The first residents of the upper Zambezi seem to have been the Bushmen, then pushed back to the SW by the Bantu invasions. At the beginning of the Christian era, the populations learned the iron industry and created important centers in the century. III and IV, especially in the Barotse and Mashona (or Shona), and around the famous Zimbabwe, capital of a vast kingdom, which through various events lasted until the beginning of the century. XVIII and disappeared completely in the following century. The populations already forced to undergo the Bantu raids from N and S were victims, in the century. XIX, of the bloody invasions of the Zulu, pushed, in turn, by the extension of the Boer occupation. The Ndebele, their relatives, overwhelmed the followers of Zimbabwe (1840), imposing their own name on the territory (Matabele) and subjugating even the more eastern populations, the Shona. English missionaries and pioneers from the Cape Colony began at that time to venture along the Zambezi, whose upper course was explored by Livingstone in 1851. A few years later the Matabele gold was discovered and, on the initiative of Sir Cecil J. Rhodes (from whom Zimbabwe took the name of Rhodesia), the British subsequently obtained treaties from the king of the region which ensured them exclusive positions, political and economic: the ill-defined parts in these treaties provoked a war that lasted 13 years. However, the advance of the whites towards the gold mines was unstoppable. In 1890 the Mashona was occupied and three years later the Matabele, which together formed, in 1898, Southern Rhodesia with the capital Salisbury, the main center of the first pioneers. In 1923, following a referendum, the administration of the region passed to the British government, which granted the white settlers internal autonomy, making them a semi- Dominion. After the establishment of the British protectorate on Nyasaland a federation of that territory with the two Rhodesias was also thought of; however the Federation of Central Africa could only be implemented in 1953 and lasted only 10 years: in 1964, Nyasaland and Northern Rhodesia became two independent states, respectively with the name of Malawi and Zambia. Meanwhile, the white minority of Southern Rhodesia was pursuing an increasingly racist policy that relegated the vast African majority to the margins of life and government responsibilities. From 1960 London began lobbying for a constitutional reform favorable to Africans, who were organizing themselves into nationalist movements and demanding immediate participation in the running of the country. Their claims, however, found no reasonable acceptance by the Salisbury government. I. Smith, elected prime minister in 1964. Following the serious controversy that arose with the London government, the Rhodesian government presented an official request for political independence in 1964, which was then unilaterally proclaimed on 11 November 1965. Upon pressing urges of the British government, the UN adopted a set of economic sanctions against the former colony, while moral condemnations against the Rhodesian government were renewed in all international fora. However, not even a new Constitution (1969) was able to mark progress in solving the serious problem. Together with the African National Council (ANC), the only authorized African nationalist party, other liberation movements were formed in the meantime, the Zimbabwe African People’s Union (ZAPU), J. Nkomo in 1961, and the Zimbabwe African National Union (ZANU), born in 1963 from the split of the previous group, led by N. Sithole, with R. Mugabe as general secretary (the latter assumed leadership in 1975). In the early 1970s, armed struggle intensified (and the country was the scene of a civil war) by these groups, supported by Tanzania and Zambia and, since 1975, by independent Mozambique. Smith was induced to negotiate: in September 1976 he declared that he accepted an African majority government and in March 1978 he signed an agreement with moderate leaders N. Sithole and A. Muzorewa for the transfer of powers to the black majority. However, the agreement was rejected by the most intransigent wing of the liberation movement, that of J. Nkomo and R. Mugabe. A conference convened in London in September 1979 led to the signing of an agreement (December 17, 1979), according to which the country returned as a British colony until the general elections. These, held in February 1980, recorded the overwhelming victory of ZANU and its leader R. Mugabe, elected prime minister.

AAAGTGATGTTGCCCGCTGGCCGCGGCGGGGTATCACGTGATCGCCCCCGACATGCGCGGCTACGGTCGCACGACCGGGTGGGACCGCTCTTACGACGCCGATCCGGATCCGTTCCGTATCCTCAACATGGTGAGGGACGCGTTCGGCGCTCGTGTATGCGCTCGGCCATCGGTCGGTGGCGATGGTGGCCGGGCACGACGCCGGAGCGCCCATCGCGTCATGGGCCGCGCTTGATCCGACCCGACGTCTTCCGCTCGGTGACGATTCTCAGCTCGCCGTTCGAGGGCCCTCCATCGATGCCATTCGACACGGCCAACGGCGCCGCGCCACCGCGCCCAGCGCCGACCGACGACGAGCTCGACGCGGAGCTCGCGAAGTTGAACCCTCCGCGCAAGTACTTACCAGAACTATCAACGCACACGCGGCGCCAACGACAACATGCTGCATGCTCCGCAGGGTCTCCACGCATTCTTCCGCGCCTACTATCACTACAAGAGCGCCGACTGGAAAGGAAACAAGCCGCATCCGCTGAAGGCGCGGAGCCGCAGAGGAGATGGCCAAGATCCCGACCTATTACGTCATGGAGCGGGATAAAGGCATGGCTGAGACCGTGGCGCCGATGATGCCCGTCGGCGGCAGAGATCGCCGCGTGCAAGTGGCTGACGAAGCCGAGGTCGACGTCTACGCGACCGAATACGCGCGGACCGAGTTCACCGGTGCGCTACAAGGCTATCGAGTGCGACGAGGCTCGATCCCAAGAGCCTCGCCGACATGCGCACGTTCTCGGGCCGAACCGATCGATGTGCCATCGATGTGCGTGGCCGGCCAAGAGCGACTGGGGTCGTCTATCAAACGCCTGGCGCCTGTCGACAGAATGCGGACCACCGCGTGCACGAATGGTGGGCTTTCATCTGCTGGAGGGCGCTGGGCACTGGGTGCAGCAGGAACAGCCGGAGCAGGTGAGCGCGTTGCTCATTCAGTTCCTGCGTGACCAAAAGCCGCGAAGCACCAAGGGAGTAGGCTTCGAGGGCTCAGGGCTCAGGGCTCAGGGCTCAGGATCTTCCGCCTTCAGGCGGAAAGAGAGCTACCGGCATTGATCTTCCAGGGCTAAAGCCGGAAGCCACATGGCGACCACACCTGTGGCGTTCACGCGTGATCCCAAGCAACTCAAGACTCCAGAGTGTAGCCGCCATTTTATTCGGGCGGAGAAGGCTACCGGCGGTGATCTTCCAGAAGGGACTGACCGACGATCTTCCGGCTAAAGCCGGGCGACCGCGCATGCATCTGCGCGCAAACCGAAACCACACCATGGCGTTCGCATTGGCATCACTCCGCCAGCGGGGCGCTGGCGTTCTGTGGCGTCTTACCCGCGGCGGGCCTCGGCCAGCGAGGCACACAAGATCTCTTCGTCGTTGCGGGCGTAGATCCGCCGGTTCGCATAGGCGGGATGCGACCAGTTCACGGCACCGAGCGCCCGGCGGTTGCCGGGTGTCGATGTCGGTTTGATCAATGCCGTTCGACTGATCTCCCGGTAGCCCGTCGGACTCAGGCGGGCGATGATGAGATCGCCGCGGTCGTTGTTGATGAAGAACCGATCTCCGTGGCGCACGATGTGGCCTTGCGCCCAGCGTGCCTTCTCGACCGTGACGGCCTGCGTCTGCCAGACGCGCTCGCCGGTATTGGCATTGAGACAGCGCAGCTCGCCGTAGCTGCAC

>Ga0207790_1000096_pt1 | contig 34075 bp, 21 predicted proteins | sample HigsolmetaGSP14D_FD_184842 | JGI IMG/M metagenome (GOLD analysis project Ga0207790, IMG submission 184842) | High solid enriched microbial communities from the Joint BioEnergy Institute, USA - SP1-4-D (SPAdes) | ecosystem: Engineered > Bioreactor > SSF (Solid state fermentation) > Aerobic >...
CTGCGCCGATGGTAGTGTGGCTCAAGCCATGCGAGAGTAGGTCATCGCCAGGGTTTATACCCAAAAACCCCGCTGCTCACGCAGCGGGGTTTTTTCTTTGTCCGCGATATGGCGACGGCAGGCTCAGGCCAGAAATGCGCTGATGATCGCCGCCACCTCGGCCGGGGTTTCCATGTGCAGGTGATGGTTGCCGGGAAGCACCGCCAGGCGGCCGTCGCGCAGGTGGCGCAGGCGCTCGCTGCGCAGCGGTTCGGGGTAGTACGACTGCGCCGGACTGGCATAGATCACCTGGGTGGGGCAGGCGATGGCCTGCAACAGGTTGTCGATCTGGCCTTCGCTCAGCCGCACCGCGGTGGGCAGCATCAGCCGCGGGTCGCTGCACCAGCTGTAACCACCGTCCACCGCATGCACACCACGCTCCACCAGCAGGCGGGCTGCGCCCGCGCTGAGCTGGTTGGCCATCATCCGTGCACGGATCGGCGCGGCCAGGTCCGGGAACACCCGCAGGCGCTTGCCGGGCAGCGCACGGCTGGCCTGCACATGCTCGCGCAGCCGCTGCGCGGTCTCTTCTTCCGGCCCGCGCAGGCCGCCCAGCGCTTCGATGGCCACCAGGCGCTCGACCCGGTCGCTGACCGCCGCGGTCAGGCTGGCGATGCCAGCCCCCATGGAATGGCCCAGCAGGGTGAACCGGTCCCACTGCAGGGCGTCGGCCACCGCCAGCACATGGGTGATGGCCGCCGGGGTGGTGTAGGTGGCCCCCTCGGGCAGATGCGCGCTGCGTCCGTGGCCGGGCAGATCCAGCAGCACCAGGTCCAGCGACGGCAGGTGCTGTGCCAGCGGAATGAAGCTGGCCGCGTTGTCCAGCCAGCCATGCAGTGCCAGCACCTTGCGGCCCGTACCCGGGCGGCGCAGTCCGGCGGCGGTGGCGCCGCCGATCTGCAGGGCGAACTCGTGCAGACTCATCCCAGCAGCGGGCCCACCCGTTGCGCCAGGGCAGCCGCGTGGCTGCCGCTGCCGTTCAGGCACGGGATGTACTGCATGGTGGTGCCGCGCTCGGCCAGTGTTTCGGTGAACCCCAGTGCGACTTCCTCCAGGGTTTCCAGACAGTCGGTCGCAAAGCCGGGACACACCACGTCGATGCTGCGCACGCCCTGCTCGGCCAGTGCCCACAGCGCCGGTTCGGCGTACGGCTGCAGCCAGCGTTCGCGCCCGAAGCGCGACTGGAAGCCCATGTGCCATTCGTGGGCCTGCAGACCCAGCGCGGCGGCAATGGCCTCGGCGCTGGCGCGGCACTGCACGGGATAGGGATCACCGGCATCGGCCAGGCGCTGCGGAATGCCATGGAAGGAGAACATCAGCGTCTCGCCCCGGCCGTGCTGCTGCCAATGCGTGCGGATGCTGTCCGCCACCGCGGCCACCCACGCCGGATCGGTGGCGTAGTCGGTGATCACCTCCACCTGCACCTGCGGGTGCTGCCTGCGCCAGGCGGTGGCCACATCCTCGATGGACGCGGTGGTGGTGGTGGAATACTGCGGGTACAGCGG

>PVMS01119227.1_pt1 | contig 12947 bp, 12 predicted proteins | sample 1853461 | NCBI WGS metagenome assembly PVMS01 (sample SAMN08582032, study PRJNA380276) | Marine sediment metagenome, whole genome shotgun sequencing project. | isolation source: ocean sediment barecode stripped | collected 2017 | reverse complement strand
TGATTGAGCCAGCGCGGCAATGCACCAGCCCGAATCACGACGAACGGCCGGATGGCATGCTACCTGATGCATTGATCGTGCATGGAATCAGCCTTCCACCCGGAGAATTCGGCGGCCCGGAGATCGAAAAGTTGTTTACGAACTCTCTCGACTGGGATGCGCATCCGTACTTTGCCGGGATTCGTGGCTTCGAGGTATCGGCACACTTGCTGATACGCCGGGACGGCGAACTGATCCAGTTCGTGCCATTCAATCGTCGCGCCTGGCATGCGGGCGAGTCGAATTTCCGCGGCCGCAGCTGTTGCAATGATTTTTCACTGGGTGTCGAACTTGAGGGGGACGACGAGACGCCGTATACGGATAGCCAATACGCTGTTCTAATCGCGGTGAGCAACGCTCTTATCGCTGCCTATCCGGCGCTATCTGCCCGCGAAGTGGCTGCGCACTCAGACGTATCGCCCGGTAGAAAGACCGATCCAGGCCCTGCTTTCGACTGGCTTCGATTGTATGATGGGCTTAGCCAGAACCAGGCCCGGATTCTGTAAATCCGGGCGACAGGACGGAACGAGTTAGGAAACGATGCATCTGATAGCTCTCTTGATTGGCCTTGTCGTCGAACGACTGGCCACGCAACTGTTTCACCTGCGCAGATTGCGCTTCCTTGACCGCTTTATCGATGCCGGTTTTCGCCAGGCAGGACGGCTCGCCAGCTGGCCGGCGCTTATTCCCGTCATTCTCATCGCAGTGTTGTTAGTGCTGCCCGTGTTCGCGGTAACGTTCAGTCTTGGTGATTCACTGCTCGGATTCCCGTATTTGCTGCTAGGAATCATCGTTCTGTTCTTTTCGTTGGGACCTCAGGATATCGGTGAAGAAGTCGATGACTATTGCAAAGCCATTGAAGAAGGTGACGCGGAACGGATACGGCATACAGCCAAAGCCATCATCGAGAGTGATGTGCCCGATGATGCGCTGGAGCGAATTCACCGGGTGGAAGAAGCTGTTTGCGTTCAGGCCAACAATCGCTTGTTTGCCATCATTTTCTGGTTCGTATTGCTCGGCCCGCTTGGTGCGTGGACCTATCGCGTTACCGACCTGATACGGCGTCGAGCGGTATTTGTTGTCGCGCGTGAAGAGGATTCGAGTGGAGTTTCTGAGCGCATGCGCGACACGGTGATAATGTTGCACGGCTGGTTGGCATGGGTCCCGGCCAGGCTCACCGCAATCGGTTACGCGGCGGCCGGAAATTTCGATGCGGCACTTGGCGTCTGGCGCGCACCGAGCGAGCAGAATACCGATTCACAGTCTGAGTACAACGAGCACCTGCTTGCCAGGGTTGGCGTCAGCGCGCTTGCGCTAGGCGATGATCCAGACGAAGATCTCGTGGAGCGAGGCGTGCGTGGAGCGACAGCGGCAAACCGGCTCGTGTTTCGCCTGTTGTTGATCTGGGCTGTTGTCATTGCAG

In April 1980 the independence of the country was officially proclaimed, which assumed the ancient name of Zimbabwe. According to 3rjewelry, Zimbabwe is a country located in Africa. Mugabe’s government initially supported a reconciliation between political groups and ambitious economic development plans with a view to reviving the country after the years of civil war. The whites,more efficient farms, mines, industries and banks and also being able to count on adequate representation in the “black” Parliament of Harare-Salisbury through the Rhodesian Front (RF) of former premier I. Smith. In September 1987, through constitutional reforms, the automatic allocation of 30 seats in parliament to white candidates was abolished and executive power passed into the hands of the president. In the years following independence the political struggle was articulated, for almost a decade, on the contrast between the ZANU of Prime Minister R. Mugabe, representing the Shona ethnic group, and the ZAPU of J. Nkomo (for a certain period also forced to exile), linked to the Ndebele tribes. After years of contrasts and laborious negotiations, during which the Matabeleland was controlled with difficulty by the government authorities, when the political formation of Nkomo in December 1987 merged into the ZANU, which in fact became a single party, Mugabe acquired the presidential office unchallenged (December 30). Subsequently, he unscrupulously maintained power by establishing himself in all electoral competitions (1990, 1996, 2002, 2008) despite the steady decline in his popularity, the continuous accusations of fraud and repeated international condemnations. The president, determined to eliminate any serious rival, had Sithole arrested in October 1996, accusing him of having organized a plot to assassinate the head of state and overthrow the government. The presidential elections that were held in 2002 were considered irregular: the report of fraud provoked the Zimbabwe’s exit from the Commonwealth (made official in 2003) on charges of electoral fraud and persecution of opponents. Later also Morgan Tsvangirai, head of the Movement for Democratic Change (MDC), the new main opposition party, was officially accused of high treason for taking part in a plot to kill President Mugabe. In 2003, the repression against the opposition intensified and several members of the MDC, including M. Tsvangirai, were arrested. In July 2005, Mugabe signed with Hu Jintao in Beijing an economic and technological cooperation agreement, in an attempt to get out of international isolation. In the meantime, however, the internal situation of the country worsened and a 2006 United Nations report stated that Zimbabwe was in serious economic and social difficulties and that the survival of many people depended on food aid. The 2008 elections took place in a climate of terror, intimidation and persecution: officially, in the first round, they gave an equal result between the party of the president and that of the opposition; while waiting for a ballot, the problem of violence was once again presented also against whites by the police forces loyal to the president. In June M. Tsvangirai, arrested several times, he decided to withdraw from the electoral competition and took refuge in the Dutch embassy. Mugabe was reconfirmed at the ballot despite strong criticism from the African Union and a large part of the international community. In September Mugabe and Tsvangirai reached an agreement for the formation of a national unity government, in which the opposition leader would assume the post of premier (office assumed in February 2009). The effects of this political stability favored, in 2010, a timid economic recovery. In 2013 Mugabe was re-elected president with 61% of the vote, while his party obtained an absolute majority; opposition and international observers denounced fraud and irregularities.